After reading William Butler Yeats poem, “The Lake Isle of Innisfree” I can draw a comparison to the modern day song, Sugar Mountain by Neal Young.

The first verse of Neal Young’s Sugar Mountain is most strikingly like “The Lake Isle of Innisfree.”

Oh, to live on Sugar Mountain
With the barkers and the colored balloons,
You can’t be twenty on Sugar Mountain
Though you’re thinking that
you’re leaving there too soon,
You’re leaving there too soon.

It’s so noisy at the fair
But all your friends are there
And the candy floss you had
And your mother and your dad.

Here, Young discusses the noisiness of the world around him and his dream of going to live on Sugar Mountain. Yeat’s Innisfree is a little more peaceful sounding with the details of shore sounds and the crickets songs, but both artists are dreaming of another place from their noisy homes.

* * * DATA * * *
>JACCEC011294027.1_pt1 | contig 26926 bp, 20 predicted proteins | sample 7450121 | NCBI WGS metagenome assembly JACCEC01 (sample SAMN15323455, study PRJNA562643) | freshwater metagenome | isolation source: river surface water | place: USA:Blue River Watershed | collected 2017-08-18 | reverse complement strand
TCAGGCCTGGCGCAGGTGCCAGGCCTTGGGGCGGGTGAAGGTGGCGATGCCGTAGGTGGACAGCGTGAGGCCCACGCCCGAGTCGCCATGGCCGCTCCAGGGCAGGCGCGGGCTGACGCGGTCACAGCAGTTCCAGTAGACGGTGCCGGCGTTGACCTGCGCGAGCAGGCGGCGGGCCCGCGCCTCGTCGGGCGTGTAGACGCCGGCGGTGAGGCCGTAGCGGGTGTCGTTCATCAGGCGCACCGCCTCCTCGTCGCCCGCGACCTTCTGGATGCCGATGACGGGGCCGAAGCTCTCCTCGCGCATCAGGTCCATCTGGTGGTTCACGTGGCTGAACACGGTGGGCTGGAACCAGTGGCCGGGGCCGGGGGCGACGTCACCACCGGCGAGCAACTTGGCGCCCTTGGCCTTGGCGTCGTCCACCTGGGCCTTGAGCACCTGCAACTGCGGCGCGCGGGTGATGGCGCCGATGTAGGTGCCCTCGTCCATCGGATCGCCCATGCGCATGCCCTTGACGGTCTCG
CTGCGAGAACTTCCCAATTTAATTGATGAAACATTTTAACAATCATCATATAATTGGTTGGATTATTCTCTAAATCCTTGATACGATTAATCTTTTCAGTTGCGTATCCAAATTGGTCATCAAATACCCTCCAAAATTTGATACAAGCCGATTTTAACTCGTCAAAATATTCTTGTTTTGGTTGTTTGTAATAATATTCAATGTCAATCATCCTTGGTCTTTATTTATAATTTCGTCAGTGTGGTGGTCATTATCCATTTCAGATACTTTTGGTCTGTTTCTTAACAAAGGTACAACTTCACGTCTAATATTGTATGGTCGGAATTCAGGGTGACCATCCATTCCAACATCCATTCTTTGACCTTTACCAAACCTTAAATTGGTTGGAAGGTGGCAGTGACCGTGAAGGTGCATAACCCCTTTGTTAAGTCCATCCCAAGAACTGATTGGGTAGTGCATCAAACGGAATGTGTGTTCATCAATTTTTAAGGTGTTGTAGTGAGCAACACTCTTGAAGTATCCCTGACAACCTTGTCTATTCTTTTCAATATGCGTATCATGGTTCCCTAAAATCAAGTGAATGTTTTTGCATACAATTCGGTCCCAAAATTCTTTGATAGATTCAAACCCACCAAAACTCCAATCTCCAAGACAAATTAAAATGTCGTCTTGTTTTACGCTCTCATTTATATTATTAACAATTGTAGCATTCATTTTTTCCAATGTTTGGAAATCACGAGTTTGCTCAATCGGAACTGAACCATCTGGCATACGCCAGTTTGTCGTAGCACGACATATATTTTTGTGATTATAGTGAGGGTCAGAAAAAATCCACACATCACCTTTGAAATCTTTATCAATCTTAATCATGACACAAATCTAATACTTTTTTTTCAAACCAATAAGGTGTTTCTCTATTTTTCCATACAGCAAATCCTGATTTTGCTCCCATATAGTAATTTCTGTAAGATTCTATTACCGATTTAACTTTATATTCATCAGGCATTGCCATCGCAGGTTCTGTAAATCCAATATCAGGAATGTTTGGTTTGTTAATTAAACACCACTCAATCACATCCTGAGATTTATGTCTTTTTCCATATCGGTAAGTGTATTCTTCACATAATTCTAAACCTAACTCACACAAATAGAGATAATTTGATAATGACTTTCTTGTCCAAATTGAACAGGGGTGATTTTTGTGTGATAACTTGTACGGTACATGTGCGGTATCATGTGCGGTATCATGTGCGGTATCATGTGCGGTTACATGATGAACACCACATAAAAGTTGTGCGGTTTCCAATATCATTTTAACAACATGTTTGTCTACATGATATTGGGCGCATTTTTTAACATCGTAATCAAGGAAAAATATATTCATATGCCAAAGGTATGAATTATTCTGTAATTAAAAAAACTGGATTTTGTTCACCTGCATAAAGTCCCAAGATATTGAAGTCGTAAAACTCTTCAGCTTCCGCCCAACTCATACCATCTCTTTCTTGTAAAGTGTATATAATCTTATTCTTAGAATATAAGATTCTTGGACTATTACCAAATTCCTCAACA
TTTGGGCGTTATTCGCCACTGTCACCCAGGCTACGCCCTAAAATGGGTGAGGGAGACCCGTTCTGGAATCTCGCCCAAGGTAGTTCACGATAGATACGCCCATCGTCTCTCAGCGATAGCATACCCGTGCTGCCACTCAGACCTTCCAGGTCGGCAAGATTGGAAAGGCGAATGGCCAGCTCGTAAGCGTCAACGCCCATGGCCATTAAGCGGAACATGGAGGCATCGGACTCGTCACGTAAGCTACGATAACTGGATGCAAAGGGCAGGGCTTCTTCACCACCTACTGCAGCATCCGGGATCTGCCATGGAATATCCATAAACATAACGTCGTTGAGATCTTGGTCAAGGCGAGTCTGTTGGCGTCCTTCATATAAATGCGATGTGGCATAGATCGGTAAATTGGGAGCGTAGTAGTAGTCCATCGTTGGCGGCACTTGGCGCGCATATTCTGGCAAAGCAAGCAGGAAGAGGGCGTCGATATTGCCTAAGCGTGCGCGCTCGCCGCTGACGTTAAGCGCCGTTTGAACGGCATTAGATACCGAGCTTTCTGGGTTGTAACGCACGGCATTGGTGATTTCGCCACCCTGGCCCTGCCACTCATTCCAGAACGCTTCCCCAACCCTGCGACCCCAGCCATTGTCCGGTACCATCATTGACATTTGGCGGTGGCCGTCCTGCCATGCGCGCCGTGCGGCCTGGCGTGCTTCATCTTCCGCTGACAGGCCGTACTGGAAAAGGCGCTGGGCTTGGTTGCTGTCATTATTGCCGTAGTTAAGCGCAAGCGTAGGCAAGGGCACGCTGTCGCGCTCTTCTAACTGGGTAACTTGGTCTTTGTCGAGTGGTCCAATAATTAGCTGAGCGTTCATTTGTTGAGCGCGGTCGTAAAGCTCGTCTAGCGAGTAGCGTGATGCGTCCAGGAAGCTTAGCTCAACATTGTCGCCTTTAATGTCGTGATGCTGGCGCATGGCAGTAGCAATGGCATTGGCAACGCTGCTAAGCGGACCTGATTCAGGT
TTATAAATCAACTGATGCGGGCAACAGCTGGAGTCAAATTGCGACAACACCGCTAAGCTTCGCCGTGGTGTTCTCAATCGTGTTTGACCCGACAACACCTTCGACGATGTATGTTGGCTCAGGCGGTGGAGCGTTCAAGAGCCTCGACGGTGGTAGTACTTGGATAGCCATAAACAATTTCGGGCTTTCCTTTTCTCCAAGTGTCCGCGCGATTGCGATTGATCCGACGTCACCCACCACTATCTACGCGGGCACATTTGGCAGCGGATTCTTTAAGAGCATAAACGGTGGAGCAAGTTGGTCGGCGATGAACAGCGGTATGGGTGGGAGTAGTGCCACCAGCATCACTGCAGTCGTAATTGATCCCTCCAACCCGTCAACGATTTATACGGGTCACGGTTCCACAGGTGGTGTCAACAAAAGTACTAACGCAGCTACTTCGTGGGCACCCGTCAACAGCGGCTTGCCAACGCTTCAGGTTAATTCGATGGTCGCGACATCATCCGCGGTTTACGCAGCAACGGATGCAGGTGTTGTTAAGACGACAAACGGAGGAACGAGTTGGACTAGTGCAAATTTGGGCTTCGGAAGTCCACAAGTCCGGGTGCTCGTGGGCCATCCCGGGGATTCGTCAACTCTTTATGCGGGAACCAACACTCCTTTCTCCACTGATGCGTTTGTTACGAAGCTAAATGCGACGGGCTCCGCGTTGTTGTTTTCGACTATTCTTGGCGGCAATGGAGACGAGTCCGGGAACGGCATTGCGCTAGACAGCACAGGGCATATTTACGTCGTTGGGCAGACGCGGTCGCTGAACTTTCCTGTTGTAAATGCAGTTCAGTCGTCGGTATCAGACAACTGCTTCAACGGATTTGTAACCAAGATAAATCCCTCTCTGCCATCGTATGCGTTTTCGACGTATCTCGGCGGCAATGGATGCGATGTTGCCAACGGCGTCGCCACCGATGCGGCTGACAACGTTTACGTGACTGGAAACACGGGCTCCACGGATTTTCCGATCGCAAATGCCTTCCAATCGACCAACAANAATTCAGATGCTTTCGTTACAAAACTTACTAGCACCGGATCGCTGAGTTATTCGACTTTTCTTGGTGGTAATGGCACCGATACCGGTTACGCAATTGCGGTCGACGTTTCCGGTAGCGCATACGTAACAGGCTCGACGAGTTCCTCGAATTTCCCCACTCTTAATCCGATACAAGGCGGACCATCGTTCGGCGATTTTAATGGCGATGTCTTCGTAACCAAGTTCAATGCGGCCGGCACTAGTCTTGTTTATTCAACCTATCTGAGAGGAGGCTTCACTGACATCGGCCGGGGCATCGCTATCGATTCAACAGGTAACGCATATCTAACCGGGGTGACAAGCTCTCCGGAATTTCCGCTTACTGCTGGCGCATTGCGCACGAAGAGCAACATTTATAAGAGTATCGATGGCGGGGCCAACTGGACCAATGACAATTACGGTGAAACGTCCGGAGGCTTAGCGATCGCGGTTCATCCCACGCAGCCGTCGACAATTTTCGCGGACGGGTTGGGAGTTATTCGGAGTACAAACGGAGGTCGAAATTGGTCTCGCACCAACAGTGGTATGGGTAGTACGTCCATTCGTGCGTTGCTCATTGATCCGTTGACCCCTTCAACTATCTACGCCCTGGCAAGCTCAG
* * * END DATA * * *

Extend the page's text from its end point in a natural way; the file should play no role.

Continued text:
Young’s song continues to follow a sequence that takes him through a life of growing. Living on Sugar Mountain is about staying a child forever. Yeat’s poem is not about specifically staying a child, but it is about going to the place that matches his deep heart’s core. So for Yeats, at his heart’s core is Innisfree: a place of peace, crickets, and shore sounds. Young’s heart’s core is a child, thus wanting to live in a fictitious child-friendly place of Sugar Mountain.

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